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  1. #1
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    Optimal Z Sensor Location

    Hello all. And Happy Easter or Passover or whatever holiday you might be celebrating this weekend. I am working to get octopi up and running with power control and camera on all 4 of my printers so I can start and monitor prints from my job. For this I need the reliability on my machines to be as good as it possibly can be. One problem I sometimes have is a changing Z homed position. And sometimes even the print head crashing into the build plate. For me this is because I am weak on the G code and when I start a print my machines all warm the bed, then home, then heat the nozzle, then start the print. If I remove any plastic hanging from the nozzle before I start the print I am good every time. However, if there is any filament hanging from the nozzle it contacts the bed before the z sensor triggers. On its own this changes the Z position, But the big problem, the force multiplier that sends the print head crashing into the bed is my placement of the Z probe. Look at my GEEETech i3 printer..



    Yes the specific configuration I am working with here is aluminum beds and npn inductive proximity switches, a very cheap touchless solution from ebay. But reliable. This problem is not limited to this style sensor. This is a Z probe thing and it applies to bltouch or any other z sensor mounted to the print head. From the above picture it is clearly obvious that I chose to mount the sensor tucked in as close to the nozzle as I could get it. In my mind this was the best possible location. The problem can better be seen from a side profile of the print head..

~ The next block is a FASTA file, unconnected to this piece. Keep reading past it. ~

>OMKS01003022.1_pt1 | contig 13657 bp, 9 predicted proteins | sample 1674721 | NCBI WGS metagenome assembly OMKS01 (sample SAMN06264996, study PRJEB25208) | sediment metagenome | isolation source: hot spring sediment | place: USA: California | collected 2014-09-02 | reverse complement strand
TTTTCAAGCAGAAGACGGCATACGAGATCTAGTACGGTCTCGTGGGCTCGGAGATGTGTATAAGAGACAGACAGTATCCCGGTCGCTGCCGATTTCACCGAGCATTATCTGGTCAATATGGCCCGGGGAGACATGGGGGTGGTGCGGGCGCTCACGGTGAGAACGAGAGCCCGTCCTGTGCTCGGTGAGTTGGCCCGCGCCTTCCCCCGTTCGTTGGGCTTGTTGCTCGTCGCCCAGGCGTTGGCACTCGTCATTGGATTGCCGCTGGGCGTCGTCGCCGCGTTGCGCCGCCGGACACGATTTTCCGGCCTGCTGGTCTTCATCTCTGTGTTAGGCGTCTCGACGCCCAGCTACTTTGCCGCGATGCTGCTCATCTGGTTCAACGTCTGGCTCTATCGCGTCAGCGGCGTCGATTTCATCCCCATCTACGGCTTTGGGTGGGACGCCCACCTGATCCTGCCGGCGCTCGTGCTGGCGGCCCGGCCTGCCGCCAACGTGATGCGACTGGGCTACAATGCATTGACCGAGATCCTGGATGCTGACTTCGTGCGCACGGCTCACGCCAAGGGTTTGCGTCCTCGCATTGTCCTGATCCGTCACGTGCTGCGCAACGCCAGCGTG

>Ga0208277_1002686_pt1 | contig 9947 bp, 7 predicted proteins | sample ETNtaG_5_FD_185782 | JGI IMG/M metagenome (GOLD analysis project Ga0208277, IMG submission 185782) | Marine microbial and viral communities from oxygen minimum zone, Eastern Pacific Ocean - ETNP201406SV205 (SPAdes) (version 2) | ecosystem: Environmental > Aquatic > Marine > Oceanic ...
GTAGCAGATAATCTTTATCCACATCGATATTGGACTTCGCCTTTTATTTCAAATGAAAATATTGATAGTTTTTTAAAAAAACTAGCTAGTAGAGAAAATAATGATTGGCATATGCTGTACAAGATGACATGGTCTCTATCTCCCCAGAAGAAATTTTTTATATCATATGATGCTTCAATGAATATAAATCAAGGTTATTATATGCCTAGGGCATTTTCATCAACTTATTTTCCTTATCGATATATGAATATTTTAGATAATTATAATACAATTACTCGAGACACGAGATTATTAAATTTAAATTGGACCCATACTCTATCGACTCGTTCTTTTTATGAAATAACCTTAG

Because of the specific positioning of the nozzle in between the carriage and the z sensor if there should ever be anything hanging off the nozzle it turns the whole print head into a see saw and as the threaded rods drive the z axis down it pulls the z sensor away from the bed. Once this process starts there can be no self correction. No chance of the sensor triggering. Yes I can figure out how to make my printers warm the nozzle before homing the z. But even still I have identified a huge design flaw here.

  2. #2
    Engineer
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    This is not a new problem. I have identified this a little while back and already made the correction to my home made printer, Printalicious..



    It is not necessary to mount the z probe on the opposite side of the rails. It just needs to be inboard of the nozzle. Just to make sure that if things do go sideways the whole time things are going sideways if the print head is coming down, so is the sensor. And so long as the sensor is inboard of the nozzle should the nozzle bottom out on the bed the z probe will be driven down at a faster rate than the print head. It will become a see saw in the right direction.

  3. #3
    Engineer Roberts_Clif's Avatar
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    Jun 2017
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    I had a similar delima an solved with a low profile flat proximity sensor. An will in this post explain why I chose this new style proximity sensor.
    In the photo below the White mount is a thumb screw adjustable Mounting block, my Proximity sensor a TL-W3MC2 using 5Vdc.

    TL-W3M 3.jpg

    As you can see I mounted the proximity sensor behind the X-Axis bearing mount, then using a design that was already created, I re-designed to more suit my needs.
    Allowing the low profile shape of the new proximity sensor to be mounted within 15 mm of the nozzle, though I finally decided on a 25mm distance.

    By looking at the image you posted I would venture to guess that your Proximity sensor is about 65mm from the nozzle, and shorting this distance would be beneficial
    Using my logic I somehow decided against this same design by the manufacture of my 3D Printers, having the sensor the same 65mm distance away from the nozzle.
    An am happy with my decision as the auto bed leveling correction has never worked better.

    Spring tension thumb screw mount
    TL-W3M 1jpg.jpg

  4. #4
    Engineer
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    I like it. My Tevo Black Widow printer came with those type of sensors. And I replaced the z- with the BLtouch so I even have a sensor to use.. I will report back when the conversion is complete.

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